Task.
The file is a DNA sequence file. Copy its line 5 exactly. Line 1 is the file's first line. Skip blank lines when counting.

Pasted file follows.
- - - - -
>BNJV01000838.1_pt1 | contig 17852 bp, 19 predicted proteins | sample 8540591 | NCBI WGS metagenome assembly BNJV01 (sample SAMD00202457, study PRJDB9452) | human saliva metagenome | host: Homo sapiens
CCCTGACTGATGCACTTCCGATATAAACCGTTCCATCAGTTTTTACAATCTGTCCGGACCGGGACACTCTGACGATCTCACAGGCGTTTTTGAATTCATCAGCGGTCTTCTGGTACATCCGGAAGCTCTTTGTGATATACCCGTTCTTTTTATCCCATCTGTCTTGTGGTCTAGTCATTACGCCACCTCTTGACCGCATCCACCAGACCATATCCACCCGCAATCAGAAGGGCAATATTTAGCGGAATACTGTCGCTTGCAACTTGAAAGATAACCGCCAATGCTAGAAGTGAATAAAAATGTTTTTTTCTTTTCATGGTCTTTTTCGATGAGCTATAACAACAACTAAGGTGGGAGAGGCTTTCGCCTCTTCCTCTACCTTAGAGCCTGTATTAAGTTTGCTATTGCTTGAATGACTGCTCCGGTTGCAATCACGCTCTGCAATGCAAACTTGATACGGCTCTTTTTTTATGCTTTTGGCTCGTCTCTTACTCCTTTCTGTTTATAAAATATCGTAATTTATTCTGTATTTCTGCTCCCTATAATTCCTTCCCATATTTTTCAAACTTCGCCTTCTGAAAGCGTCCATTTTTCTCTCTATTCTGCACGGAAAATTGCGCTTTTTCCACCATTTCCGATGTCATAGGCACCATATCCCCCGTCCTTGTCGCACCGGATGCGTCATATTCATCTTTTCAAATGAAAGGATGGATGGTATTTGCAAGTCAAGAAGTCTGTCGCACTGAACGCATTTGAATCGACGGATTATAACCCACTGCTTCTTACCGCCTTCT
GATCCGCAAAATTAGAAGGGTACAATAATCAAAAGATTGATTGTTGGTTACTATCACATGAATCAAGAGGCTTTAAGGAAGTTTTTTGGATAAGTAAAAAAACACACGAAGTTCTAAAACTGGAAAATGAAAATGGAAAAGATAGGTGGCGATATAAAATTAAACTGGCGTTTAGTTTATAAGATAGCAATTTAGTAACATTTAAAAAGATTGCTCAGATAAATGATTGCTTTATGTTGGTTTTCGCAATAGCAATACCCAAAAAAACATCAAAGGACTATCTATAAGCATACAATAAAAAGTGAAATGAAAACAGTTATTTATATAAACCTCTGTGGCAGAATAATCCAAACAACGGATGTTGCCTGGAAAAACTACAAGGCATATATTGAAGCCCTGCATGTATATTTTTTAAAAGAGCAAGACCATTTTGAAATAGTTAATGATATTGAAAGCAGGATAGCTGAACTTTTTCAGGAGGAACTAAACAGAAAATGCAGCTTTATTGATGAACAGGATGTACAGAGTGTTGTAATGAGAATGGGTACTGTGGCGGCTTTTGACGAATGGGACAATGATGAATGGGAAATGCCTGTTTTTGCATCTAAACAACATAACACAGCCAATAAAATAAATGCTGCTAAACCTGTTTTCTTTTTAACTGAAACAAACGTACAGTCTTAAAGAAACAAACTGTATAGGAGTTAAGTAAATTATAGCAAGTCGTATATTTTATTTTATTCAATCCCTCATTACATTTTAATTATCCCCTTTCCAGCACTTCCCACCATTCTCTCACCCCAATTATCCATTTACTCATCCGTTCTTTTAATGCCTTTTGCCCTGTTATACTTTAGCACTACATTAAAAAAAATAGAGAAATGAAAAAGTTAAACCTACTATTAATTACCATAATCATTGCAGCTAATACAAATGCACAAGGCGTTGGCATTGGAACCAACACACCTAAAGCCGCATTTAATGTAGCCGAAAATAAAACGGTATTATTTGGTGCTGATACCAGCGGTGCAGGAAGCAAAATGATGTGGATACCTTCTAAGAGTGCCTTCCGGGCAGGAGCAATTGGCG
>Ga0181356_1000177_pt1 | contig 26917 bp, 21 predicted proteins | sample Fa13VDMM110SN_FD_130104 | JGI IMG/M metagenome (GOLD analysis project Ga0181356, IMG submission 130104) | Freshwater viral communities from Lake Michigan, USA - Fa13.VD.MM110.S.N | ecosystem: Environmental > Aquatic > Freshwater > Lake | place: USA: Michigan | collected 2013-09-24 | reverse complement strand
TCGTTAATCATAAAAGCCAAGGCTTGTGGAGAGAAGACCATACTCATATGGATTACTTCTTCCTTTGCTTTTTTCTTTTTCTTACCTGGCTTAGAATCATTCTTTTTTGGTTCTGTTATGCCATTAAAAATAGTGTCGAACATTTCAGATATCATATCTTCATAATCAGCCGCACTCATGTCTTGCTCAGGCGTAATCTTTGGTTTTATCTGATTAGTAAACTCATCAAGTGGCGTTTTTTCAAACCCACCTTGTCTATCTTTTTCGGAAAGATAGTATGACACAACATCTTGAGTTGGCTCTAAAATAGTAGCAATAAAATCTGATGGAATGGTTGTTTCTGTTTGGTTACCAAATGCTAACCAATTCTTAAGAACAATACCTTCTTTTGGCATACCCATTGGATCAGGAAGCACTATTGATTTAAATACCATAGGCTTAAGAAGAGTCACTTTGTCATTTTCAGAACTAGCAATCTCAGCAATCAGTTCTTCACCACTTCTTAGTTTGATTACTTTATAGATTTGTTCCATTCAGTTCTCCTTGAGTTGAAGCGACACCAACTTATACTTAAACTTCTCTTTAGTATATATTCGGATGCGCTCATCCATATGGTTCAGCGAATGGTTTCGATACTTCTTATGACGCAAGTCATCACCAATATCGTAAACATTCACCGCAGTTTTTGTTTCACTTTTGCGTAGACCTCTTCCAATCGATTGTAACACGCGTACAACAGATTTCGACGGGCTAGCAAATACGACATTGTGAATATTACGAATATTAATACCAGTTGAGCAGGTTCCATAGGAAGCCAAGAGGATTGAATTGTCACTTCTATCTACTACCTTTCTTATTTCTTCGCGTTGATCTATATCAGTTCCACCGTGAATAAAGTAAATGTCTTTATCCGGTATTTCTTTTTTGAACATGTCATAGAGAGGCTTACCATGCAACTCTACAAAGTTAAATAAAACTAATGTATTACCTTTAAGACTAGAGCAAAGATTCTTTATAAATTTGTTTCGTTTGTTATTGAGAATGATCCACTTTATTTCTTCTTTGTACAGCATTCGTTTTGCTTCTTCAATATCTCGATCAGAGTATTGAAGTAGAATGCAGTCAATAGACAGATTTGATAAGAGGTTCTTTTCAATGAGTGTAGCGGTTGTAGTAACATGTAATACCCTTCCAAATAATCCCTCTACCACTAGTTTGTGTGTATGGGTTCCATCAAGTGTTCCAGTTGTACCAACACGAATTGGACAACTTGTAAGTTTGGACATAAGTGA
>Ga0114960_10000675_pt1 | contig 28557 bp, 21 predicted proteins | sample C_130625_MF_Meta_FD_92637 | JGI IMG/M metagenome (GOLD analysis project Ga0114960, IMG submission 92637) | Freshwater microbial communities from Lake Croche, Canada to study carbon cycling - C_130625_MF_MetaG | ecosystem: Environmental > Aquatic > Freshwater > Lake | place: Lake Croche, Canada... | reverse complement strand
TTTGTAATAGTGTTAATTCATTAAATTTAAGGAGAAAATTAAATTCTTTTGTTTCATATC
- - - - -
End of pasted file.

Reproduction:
TCGTTAATCATAAAAGCCAAGGCTTGTGGAGAGAAGACCATACTCATATGGATTACTTCTTCCTTTGCTTTTTTCTTTTTCTTACCTGGCTTAGAATCATTCTTTTTTGGTTCTGTTATGCCATTAAAAATAGTGTCGAACATTTCAGATATCATATCTTCATAATCAGCCGCACTCATGTCTTGCTCAGGCGTAATCTTTGGTTTTATCTGATTAGTAAACTCATCAAGTGGCGTTTTTTCAAACCCACCTTGTCTATCTTTTTCGGAAAGATAGTATGACACAACATCTTGAGTTGGCTCTAAAATAGTAGCAATAAAATCTGATGGAATGGTTGTTTCTGTTTGGTTACCAAATGCTAACCAATTCTTAAGAACAATACCTTCTTTTGGCATACCCATTGGATCAGGAAGCACTATTGATTTAAATACCATAGGCTTAAGAAGAGTCACTTTGTCATTTTCAGAACTAGCAATCTCAGCAATCAGTTCTTCACCACTTCTTAGTTTGATTACTTTATAGATTTGTTCCATTCAGTTCTCCTTGAGTTGAAGCGACACCAACTTATACTTAAACTTCTCTTTAGTATATATTCGGATGCGCTCATCCATATGGTTCAGCGAATGGTTTCGATACTTCTTATGACGCAAGTCATCACCAATATCGTAAACATTCACCGCAGTTTTTGTTTCACTTTTGCGTAGACCTCTTCCAATCGATTGTAACACGCGTACAACAGATTTCGACGGGCTAGCAAATACGACATTGTGAATATTACGAATATTAATACCAGTTGAGCAGGTTCCATAGGAAGCCAAGAGGATTGAATTGTCACTTCTATCTACTACCTTTCTTATTTCTTCGCGTTGATCTATATCAGTTCCACCGTGAATAAAGTAAATGTCTTTATCCGGTATTTCTTTTTTGAACATGTCATAGAGAGGCTTACCATGCAACTCTACAAAGTTAAATAAAACTAATGTATTACCTTTAAGACTAGAGCAAAGATTCTTTATAAATTTGTTTCGTTTGTTATTGAGAATGATCCACTTTATTTCTTCTTTGTACAGCATTCGTTTTGCTTCTTCAATATCTCGATCAGAGTATTGAAGTAGAATGCAGTCAATAGACAGATTTGATAAGAGGTTCTTTTCAATGAGTGTAGCGGTTGTAGTAACATGTAATACCCTTCCAAATAATCCCTCTACCACTAGTTTGTGTGTATGGGTTCCATCAAGTGTTCCAGTTGTACCAACACGAATTGGACAACTTGTAAGTTTGGACATAAGTGA